Sustainability is a buzz word right now, and with very good reason.
While it relates to the global economy, society, and the environment, the best known and most quoted definition of sustainability refers to the necessity to fulfill and satisfy the needs of the present without affecting the conditions for future generations in an adverse way. Or, in other words, we need to consider the effect of any actions we take today on the future, so that future generations will be able to satisfy their needs in years, decades, and even centuries to come.
To enable sustainable development, we need to make long-term changes within our social and economic systems globally to reduce the consumption of resources to a sustainable level.
Key issues relate to:
- Production of materials, particularly those that generate toxic components and poisonous waste and/or denude the environment.
- Transportation that results in harmful carbon emissions, congestion on our roads, and health issues that are caused by smoke and polluted air.
- Energy generated by fossil fuels that have been directly linked to climate change globally.
- Water shortages resulting from growing usage combined with a limited supply of water.
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Key Issues Relating to Sustainability and Our Homes
The construction industry is known to be a major culprit in terms of global carbon emissions. But we can’t simply blame builders, designers, architects, and the other professionals who work in the industry like plumbing, electrical, and heating, ventilation, and air conditioning (HVAC) engineers and expect them to rectify the situation. Every single person on the planet has to do their bit, although some will be able to do more than others.
The key issues we need to address in our homes relate primarily to materials, energy and water, and more specifically to elements like lighting, appliances, and products used for decorating and cleaning. Waste is another major issue, and we can all increase the sustainability of our homes by recycling as much as possible, both in terms of items we have used as well as items we need be it for a home improvement project or for decorating.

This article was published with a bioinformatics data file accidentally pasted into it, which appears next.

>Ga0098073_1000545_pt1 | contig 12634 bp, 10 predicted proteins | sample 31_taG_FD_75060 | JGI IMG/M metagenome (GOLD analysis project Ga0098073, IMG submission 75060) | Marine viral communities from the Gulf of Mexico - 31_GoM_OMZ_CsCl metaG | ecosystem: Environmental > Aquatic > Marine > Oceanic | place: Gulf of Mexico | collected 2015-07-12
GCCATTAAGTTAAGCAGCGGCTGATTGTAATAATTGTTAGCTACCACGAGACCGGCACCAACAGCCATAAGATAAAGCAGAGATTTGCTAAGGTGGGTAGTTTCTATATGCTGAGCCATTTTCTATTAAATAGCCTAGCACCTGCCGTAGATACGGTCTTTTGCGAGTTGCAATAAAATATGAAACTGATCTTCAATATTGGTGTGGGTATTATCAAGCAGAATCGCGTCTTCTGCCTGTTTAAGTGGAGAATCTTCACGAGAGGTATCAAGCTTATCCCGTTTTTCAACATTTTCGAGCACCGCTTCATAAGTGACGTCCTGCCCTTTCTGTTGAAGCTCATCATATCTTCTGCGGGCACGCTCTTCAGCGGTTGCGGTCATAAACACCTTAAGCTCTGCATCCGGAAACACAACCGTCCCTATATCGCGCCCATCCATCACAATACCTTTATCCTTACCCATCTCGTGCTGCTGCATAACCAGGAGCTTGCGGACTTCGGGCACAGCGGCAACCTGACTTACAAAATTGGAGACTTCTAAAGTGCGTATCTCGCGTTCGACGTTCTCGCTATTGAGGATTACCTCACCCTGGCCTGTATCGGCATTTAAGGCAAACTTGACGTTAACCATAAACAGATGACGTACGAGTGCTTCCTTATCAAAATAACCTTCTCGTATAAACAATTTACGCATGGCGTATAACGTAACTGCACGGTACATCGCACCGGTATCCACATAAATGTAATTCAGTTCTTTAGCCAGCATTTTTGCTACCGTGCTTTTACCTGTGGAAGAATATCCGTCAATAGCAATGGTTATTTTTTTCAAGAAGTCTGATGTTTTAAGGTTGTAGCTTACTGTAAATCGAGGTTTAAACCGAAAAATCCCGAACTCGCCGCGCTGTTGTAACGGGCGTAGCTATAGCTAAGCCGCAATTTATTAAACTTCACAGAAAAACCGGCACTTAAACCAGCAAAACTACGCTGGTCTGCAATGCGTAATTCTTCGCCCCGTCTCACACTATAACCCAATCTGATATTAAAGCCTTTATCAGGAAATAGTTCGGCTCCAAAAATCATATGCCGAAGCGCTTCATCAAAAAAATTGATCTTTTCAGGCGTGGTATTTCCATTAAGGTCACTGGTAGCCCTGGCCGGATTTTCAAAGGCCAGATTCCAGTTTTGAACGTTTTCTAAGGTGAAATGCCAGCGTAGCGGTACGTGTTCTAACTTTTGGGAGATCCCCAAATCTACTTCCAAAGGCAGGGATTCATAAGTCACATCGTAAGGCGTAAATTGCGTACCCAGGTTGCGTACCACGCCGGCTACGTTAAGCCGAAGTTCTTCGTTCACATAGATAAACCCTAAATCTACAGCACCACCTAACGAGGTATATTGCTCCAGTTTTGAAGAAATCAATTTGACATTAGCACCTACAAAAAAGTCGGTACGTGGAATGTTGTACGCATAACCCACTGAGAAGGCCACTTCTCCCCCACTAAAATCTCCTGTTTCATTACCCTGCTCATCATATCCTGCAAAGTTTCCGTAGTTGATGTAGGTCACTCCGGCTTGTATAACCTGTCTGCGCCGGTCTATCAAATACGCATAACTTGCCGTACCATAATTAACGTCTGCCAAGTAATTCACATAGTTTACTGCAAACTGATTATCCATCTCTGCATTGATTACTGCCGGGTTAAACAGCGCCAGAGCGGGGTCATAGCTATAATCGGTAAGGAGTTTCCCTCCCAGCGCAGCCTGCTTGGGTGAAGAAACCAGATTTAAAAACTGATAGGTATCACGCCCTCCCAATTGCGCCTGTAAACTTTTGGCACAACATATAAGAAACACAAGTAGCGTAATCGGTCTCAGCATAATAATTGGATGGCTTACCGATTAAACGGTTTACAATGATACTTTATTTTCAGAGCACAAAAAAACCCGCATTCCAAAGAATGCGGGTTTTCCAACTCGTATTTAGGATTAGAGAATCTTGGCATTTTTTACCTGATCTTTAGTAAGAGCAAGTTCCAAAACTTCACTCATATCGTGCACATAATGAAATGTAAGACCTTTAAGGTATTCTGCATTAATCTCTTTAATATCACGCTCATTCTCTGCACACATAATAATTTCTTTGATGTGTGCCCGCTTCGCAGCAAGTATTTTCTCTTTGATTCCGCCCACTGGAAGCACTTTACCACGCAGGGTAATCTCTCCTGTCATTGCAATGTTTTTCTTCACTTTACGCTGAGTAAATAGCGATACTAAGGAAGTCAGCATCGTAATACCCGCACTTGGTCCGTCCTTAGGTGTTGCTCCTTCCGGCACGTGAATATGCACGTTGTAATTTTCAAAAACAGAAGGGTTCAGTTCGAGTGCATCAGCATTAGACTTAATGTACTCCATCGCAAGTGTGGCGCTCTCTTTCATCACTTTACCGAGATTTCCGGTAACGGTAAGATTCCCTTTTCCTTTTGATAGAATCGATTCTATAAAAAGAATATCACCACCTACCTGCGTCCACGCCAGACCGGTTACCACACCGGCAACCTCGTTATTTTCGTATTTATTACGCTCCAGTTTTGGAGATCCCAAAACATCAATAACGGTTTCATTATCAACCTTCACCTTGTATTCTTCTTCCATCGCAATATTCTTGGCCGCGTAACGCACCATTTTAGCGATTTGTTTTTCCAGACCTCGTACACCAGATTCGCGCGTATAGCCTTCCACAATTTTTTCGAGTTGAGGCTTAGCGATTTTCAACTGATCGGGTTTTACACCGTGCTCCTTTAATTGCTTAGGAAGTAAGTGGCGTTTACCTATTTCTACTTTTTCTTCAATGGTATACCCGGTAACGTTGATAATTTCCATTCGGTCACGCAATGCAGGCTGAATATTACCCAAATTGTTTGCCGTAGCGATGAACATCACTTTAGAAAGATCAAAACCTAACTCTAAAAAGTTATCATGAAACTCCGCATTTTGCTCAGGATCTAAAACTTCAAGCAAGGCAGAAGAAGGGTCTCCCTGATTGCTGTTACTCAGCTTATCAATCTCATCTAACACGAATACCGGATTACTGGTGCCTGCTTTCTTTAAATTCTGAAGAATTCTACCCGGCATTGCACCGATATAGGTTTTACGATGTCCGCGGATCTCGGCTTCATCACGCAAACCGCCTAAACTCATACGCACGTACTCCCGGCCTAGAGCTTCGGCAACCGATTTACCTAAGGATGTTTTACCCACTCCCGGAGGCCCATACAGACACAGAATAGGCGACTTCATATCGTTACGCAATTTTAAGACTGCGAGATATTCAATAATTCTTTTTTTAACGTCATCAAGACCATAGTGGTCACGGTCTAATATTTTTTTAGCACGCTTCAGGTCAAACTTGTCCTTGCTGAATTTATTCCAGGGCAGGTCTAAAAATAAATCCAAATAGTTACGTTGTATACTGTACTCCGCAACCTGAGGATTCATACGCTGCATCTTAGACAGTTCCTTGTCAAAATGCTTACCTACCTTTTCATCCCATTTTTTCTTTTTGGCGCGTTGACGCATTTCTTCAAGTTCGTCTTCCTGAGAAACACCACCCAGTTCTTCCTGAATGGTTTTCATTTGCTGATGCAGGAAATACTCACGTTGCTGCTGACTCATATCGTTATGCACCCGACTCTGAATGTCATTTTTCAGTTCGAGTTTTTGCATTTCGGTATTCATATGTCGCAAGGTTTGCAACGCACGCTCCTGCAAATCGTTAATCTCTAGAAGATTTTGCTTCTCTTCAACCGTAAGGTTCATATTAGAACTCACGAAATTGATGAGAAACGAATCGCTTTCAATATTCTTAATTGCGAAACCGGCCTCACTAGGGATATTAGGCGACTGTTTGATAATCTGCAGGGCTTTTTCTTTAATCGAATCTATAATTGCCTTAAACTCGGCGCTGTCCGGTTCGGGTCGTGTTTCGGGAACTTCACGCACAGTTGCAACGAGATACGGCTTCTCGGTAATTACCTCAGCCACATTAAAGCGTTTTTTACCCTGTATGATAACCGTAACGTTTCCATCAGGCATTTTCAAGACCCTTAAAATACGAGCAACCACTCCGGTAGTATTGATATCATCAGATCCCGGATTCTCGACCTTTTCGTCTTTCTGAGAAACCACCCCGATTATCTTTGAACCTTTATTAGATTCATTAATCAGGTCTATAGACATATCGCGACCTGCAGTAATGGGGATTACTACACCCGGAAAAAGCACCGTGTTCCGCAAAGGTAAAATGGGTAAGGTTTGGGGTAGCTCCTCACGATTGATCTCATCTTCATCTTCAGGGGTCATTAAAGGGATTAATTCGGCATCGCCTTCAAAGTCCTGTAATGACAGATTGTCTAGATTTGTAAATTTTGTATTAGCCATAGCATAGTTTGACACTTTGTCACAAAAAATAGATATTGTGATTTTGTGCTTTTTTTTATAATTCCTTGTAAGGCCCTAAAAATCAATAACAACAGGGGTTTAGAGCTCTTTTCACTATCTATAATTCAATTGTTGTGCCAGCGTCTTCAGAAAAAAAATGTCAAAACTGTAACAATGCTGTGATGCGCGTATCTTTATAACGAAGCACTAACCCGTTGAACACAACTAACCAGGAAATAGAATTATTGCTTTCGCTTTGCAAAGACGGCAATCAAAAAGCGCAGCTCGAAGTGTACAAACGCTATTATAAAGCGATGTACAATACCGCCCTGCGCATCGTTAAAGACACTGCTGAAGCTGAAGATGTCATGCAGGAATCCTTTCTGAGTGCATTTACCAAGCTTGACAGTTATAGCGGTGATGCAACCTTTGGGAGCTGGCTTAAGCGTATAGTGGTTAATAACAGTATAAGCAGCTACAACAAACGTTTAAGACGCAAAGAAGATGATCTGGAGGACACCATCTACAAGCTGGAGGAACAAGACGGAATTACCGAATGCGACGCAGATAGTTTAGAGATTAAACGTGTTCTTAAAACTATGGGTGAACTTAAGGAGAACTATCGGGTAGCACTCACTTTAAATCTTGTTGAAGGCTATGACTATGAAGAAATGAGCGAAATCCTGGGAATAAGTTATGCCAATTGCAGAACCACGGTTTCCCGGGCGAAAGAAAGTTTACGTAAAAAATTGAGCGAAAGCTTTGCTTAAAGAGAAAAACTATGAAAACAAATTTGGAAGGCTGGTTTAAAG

The first step is to identify and acknowledge what isn’t sustainable. For example:
- Energy, in the form of electricity and gas results in air pollution as well as greenhouse gas emissions. Nuclear energy is cleaner, but it has its own issues, including the fact that it creates dangerous radioactive waste. We use energy to build our homes and to run them while we live in them, and often our energy use is wasteful, which makes our homes unsustainable at least to some degree.
- Water is something we cannot live without, but the more water we use, the scarcer it will become. We have to be responsible about water usage as well as being proactive and employing strategies that will enable us to harvest clean rainwater and recycle the greywater that has been used in our washing machines, dishwashers, and our baths and showers. Additionally, when water is processed and transported these processes contribute to carbon emissions.
- Materials are vast and varied and the effect they can have on the environment is equally varied. For instance, if raw materials are not harvested in a sustainable manner this can lead to the depletion of resources. Production processes often lead to carbon emissions, particularly when they involve energy that relies on fossil fuels like coal, oil, and gas. Materials can also affect the way different spaces within a home function, from thermal performance to durability and longevity.